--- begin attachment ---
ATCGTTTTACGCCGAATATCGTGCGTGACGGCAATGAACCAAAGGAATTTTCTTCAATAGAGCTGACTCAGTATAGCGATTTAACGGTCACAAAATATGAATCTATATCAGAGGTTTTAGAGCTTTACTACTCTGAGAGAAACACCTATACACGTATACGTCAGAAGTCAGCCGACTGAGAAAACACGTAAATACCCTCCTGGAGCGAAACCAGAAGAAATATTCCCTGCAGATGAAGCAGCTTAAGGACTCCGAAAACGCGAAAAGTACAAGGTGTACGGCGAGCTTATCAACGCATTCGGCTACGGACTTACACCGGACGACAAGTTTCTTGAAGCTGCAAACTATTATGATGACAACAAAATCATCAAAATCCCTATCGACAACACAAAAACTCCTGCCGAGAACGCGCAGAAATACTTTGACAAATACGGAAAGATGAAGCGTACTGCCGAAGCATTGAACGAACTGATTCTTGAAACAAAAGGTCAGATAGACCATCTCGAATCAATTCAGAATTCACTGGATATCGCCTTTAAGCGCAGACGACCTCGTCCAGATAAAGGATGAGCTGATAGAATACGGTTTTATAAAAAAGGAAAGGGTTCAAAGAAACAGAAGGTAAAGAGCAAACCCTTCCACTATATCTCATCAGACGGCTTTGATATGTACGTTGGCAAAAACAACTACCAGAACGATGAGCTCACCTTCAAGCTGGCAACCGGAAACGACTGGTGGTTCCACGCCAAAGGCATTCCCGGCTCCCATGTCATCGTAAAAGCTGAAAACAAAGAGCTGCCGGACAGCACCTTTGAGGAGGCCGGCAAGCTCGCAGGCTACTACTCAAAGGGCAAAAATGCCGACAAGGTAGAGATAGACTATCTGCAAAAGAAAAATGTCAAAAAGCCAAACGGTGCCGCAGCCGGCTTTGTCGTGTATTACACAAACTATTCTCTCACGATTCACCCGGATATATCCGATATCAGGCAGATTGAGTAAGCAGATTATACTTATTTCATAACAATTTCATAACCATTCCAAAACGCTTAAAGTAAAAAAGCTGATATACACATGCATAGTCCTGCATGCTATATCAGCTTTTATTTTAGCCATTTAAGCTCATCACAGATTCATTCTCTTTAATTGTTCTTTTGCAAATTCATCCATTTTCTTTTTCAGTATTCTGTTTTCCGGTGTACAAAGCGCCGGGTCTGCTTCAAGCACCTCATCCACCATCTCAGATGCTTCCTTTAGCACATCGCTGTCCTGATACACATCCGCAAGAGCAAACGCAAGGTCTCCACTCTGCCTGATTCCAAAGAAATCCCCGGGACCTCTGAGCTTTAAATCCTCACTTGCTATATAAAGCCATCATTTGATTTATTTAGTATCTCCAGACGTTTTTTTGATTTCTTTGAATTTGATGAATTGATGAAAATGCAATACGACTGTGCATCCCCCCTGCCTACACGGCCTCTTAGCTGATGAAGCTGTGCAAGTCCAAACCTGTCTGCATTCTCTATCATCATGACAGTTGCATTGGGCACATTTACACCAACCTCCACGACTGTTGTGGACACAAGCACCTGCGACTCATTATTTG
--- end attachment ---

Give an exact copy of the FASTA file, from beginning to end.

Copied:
ATCGTTTTACGCCGAATATCGTGCGTGACGGCAATGAACCAAAGGAATTTTCTTCAATAGAGCTGACTCAGTATAGCGATTTAACGGTCACAAAATATGAATCTATATCAGAGGTTTTAGAGCTTTACTACTCTGAGAGAAACACCTATACACGTATACGTCAGAAGTCAGCCGACTGAGAAAACACGTAAATACCCTCCTGGAGCGAAACCAGAAGAAATATTCCCTGCAGATGAAGCAGCTTAAGGACTCCGAAAACGCGAAAAGTACAAGGTGTACGGCGAGCTTATCAACGCATTCGGCTACGGACTTACACCGGACGACAAGTTTCTTGAAGCTGCAAACTATTATGATGACAACAAAATCATCAAAATCCCTATCGACAACACAAAAACTCCTGCCGAGAACGCGCAGAAATACTTTGACAAATACGGAAAGATGAAGCGTACTGCCGAAGCATTGAACGAACTGATTCTTGAAACAAAAGGTCAGATAGACCATCTCGAATCAATTCAGAATTCACTGGATATCGCCTTTAAGCGCAGACGACCTCGTCCAGATAAAGGATGAGCTGATAGAATACGGTTTTATAAAAAAGGAAAGGGTTCAAAGAAACAGAAGGTAAAGAGCAAACCCTTCCACTATATCTCATCAGACGGCTTTGATATGTACGTTGGCAAAAACAACTACCAGAACGATGAGCTCACCTTCAAGCTGGCAACCGGAAACGACTGGTGGTTCCACGCCAAAGGCATTCCCGGCTCCCATGTCATCGTAAAAGCTGAAAACAAAGAGCTGCCGGACAGCACCTTTGAGGAGGCCGGCAAGCTCGCAGGCTACTACTCAAAGGGCAAAAATGCCGACAAGGTAGAGATAGACTATCTGCAAAAGAAAAATGTCAAAAAGCCAAACGGTGCCGCAGCCGGCTTTGTCGTGTATTACACAAACTATTCTCTCACGATTCACCCGGATATATCCGATATCAGGCAGATTGAGTAAGCAGATTATACTTATTTCATAACAATTTCATAACCATTCCAAAACGCTTAAAGTAAAAAAGCTGATATACACATGCATAGTCCTGCATGCTATATCAGCTTTTATTTTAGCCATTTAAGCTCATCACAGATTCATTCTCTTTAATTGTTCTTTTGCAAATTCATCCATTTTCTTTTTCAGTATTCTGTTTTCCGGTGTACAAAGCGCCGGGTCTGCTTCAAGCACCTCATCCACCATCTCAGATGCTTCCTTTAGCACATCGCTGTCCTGATACACATCCGCAAGAGCAAACGCAAGGTCTCCACTCTGCCTGATTCCAAAGAAATCCCCGGGACCTCTGAGCTTTAAATCCTCACTTGCTATATAAAGCCATCATTTGATTTATTTAGTATCTCCAGACGTTTTTTTGATTTCTTTGAATTTGATGAATTGATGAAAATGCAATACGACTGTGCATCCCCCCTGCCTACACGGCCTCTTAGCTGATGAAGCTGTGCAAGTCCAAACCTGTCTGCATTCTCTATCATCATGACAGTTGCATTGGGCACATTTACACCAACCTCCACGACTGTTGTGGACACAAGCACCTGCGACTCATTATTTG